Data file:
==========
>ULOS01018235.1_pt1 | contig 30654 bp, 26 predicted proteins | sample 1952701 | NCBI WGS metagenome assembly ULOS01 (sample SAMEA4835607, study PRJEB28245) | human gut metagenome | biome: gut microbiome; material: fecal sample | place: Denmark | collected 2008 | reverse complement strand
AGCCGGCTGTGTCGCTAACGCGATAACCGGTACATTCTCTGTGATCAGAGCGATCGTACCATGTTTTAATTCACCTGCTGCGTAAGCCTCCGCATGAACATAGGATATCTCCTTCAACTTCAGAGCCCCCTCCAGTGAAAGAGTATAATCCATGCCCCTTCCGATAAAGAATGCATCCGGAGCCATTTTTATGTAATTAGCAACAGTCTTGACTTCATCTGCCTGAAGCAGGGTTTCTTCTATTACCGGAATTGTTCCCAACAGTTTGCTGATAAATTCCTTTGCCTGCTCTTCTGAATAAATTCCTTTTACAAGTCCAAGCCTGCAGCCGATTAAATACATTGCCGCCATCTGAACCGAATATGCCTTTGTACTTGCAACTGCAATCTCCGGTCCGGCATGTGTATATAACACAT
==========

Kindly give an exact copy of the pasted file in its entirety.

>ULOS01018235.1_pt1 | contig 30654 bp, 26 predicted proteins | sample 1952701 | NCBI WGS metagenome assembly ULOS01 (sample SAMEA4835607, study PRJEB28245) | human gut metagenome | biome: gut microbiome; material: fecal sample | place: Denmark | collected 2008 | reverse complement strand
AGCCGGCTGTGTCGCTAACGCGATAACCGGTACATTCTCTGTGATCAGAGCGATCGTACCATGTTTTAATTCACCTGCTGCGTAAGCCTCCGCATGAACATAGGATATCTCCTTCAACTTCAGAGCCCCCTCCAGTGAAAGAGTATAATCCATGCCCCTTCCGATAAAGAATGCATCCGGAGCCATTTTTATGTAATTAGCAACAGTCTTGACTTCATCTGCCTGAAGCAGGGTTTCTTCTATTACCGGAATTGTTCCCAACAGTTTGCTGATAAATTCCTTTGCCTGCTCTTCTGAATAAATTCCTTTTACAAGTCCAAGCCTGCAGCCGATTAAATACATTGCCGCCATCTGAACCGAATATGCCTTTGTACTTGCAACTGCAATCTCCGGTCCGGCATGTGTATATAACACAT